Anonymous More than 1 year ago
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Anonymous More than 1 year ago
I absolutely LOVED this book and its sequel! It is well written, along the same level as Twilight, which is important for this mom in her 30's . This kept me so entertained that I read it in one weekend with a toddler! Great reading for a younger generation as it was easy to get swept up in the romance of the South and the excitement of the characters! I am anxiously awaiting the next chapter to this saga! This is at the top of my gift giving list this year and for the next few! 
Anonymous More than 1 year ago
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Anonymous More than 1 year ago
This book was written for younger readers. I wish they would have classified it as young adult.
Anonymous More than 1 year ago
Anonymous More than 1 year ago
If you're an adult who enjoys reading some YA fiction now and then, I have to say that while this book was entertaining, it is definately more for a teen than adult. The premise is interesting and unique, as is the main character, the writing isnt bad..but there were some parts where conversation didnt flow well, some holes in the plot and an ending that didnt quite seem to fit. I think the author could have developed this story a little more and made it richer. Not sure if i would continue reading the series or not...but if you just want a quick and different read, give it a shot.
Anonymous More than 1 year ago
This book is amazing. Katie Crouch has done an awesome job with this book. You should SO read it! And if you not up for buying it, go check it out at your library. You wont be sorry you did!
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Guest More than 1 year ago
Reading this book gives the reader a taste of the Low Country and the hoodoo and magic brought to the area from the African culture and elsewhere. Alexandria Lee is first seen as a scrappy 16 year old girl who is surviving with her mother at a commune in California. But a tragic accident claims her mother and Alex is forced to live with her grandmother in Savannah and adjust to a different wary of life. Along the ay we find that Alex is there to follow her mothers steps and be a Magnolia Girl just like she was and inherit the magic that is held there. The dialog is very fresh and you never feel as if anything is too staged. You have a few scenes that are predictable, but on the whole the story holds your attention and you really never see the ending coming till you turn the page. The ending is okay, but set up for a sequel and I for one want to get my hands on it so I can see what happens to Alex.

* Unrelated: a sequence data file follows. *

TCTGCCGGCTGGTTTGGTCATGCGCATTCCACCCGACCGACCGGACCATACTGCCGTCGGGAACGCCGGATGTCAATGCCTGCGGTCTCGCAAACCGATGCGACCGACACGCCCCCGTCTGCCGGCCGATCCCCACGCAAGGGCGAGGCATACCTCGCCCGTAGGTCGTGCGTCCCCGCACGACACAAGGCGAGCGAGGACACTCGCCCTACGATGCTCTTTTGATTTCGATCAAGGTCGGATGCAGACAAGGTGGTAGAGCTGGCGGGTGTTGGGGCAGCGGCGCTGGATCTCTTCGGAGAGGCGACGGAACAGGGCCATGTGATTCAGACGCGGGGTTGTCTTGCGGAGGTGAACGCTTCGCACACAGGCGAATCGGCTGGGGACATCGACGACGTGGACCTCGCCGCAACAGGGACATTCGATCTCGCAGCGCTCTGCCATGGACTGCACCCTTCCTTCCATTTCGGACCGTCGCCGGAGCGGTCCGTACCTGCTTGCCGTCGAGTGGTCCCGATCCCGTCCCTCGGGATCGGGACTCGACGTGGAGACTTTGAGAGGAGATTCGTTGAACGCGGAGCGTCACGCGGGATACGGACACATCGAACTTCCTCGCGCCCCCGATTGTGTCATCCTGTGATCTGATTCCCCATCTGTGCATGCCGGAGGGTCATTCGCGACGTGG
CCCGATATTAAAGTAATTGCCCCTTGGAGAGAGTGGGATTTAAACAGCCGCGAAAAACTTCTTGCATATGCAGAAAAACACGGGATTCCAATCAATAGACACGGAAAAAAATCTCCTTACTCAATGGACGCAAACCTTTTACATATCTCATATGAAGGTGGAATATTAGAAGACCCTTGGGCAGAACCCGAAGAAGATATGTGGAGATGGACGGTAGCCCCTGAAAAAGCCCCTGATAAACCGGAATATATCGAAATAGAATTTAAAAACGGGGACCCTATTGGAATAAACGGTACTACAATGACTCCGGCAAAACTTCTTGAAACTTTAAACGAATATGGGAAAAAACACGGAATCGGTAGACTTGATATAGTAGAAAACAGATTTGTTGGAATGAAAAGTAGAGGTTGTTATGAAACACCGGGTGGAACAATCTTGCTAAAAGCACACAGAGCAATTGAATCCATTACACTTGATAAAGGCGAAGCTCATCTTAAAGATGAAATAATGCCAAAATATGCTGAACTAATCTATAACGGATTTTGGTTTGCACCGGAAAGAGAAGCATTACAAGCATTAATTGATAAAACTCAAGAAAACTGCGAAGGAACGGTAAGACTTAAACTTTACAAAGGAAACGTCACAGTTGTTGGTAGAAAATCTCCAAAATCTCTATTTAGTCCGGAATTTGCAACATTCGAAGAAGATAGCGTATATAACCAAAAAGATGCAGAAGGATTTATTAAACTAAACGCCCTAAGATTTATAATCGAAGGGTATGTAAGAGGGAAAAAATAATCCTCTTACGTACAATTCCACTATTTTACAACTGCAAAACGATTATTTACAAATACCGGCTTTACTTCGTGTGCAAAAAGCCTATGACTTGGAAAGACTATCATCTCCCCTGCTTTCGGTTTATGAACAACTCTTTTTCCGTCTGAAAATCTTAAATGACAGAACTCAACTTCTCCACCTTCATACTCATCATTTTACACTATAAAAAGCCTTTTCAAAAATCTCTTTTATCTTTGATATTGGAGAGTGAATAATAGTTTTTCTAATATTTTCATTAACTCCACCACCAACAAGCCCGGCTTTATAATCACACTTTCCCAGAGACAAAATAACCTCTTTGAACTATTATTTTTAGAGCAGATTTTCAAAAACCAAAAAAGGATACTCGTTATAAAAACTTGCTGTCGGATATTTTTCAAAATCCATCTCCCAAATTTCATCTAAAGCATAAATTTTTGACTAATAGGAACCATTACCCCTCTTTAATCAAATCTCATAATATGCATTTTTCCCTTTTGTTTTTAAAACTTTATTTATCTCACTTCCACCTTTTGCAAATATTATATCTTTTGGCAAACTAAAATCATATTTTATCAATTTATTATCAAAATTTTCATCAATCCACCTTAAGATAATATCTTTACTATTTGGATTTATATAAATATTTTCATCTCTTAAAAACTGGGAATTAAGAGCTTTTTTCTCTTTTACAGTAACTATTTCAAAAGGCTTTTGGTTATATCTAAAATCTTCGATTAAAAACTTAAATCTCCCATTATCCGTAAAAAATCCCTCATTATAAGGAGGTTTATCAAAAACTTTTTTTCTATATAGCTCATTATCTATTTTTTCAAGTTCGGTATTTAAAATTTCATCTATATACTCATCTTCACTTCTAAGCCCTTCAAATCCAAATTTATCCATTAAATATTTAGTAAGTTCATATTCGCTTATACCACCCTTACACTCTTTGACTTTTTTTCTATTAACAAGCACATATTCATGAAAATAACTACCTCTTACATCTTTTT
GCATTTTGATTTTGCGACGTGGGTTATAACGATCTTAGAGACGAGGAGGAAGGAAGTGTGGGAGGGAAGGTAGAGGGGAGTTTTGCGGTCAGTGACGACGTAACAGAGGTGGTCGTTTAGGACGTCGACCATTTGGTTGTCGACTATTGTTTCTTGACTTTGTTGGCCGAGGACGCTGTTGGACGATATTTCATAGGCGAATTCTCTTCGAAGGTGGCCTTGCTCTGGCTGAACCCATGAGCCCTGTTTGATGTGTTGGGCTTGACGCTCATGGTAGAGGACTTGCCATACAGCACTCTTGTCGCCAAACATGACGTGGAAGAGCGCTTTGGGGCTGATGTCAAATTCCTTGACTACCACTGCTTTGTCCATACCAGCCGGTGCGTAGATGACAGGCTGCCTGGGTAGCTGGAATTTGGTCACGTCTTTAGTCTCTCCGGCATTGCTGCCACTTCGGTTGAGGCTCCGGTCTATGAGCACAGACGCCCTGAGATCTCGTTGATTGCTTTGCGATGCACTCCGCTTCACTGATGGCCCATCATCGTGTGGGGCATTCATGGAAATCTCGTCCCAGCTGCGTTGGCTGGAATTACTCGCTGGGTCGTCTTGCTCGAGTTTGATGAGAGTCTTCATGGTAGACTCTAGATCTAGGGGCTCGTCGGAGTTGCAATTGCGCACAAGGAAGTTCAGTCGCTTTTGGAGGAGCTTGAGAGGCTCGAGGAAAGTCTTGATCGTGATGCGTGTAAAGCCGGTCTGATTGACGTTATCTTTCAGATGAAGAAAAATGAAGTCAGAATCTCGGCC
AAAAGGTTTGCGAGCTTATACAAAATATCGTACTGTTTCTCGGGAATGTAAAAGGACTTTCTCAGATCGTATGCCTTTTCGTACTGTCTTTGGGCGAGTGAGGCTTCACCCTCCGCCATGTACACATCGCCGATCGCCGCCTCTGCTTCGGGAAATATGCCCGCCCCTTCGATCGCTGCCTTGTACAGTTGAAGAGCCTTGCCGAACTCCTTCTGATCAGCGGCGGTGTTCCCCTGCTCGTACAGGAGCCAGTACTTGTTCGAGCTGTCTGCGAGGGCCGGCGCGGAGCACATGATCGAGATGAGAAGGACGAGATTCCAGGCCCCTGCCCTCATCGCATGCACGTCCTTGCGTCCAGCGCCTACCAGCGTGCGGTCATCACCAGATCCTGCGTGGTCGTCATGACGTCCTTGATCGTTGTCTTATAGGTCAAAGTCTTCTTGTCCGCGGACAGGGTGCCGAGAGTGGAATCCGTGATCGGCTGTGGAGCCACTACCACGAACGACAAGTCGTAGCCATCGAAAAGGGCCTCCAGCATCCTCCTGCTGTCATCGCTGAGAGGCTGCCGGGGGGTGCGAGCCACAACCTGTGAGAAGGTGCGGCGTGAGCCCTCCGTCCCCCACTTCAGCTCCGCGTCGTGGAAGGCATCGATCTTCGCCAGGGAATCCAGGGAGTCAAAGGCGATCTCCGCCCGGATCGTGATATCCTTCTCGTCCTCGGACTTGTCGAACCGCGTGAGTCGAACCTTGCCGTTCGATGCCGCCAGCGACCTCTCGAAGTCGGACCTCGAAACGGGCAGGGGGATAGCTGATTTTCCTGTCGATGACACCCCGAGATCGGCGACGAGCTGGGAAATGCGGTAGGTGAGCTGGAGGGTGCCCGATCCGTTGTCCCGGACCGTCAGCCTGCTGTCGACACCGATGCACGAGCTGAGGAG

Anonymous More than 1 year ago
VysBlog More than 1 year ago
The Magnolia League wasn't one of my favorite reads but it sure was entertaining. Alex who was raised into a care free lifestyle is now shoved into a world of manners and etiquette. She struggles fitting in with everyone in Savannah and an even harder time socially. Especially since she's attending school for the first time at age 16. To make things even harder on Alex, she finds herself being part of a society, the Magnolia League. Alex has been hearing about how greedy and self fish the Magnolias are and even believed it herself. But when she digs deeper into the Magnolias, she finds these ladies are hiding much more under all that greed and power. Not only was it an enjoyable fantasy, but the plot was pretty interesting consisting of hoodoo and magic. I liked how the history of the Magnolias and the hoodoo were weaved in and not just chunks of writing. The writing was very simple and easy. Everything was very straight forward, but I was looking for that build up. The stories that were shared about Alex and her mother had to be one of my favorite parts because of how it showed how much they cared for each other. The idea of this society and the rules were very amusing. Instead of the "mean girl" posies, the Magnolias were started with the girl's grandmothers and continues throughout the family. Alex, who is now stepping into the society, is not like the other MGs. (Magnolia Girls) She starts the book off being spontaneous and outgoing. The deeper I get into the book the more Alex starts shifting into the typical MG that her grandmother wants her to be. She starts caring too much about her appearance and how her boyfriend, Thaddeus, truly feels about her. I know that's the usual thing, but I thought she'd be different and try to change things for the Magnolias. Maybe it was intentional that she starts going down that road and later on develops in the next books. The Magnolia League caught my attention by the gorgeous cover. To make things better it was a light easy read. I am curious about what will happen in the next book after a big cliff hanger. Plus I really want to read more about Alex and the person she'll become.
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haley legge More than 1 year ago
It was a great book and i finished it within hours of starting it but it leads you to think it will end differently than it does. I think the story is good but the ending sucks.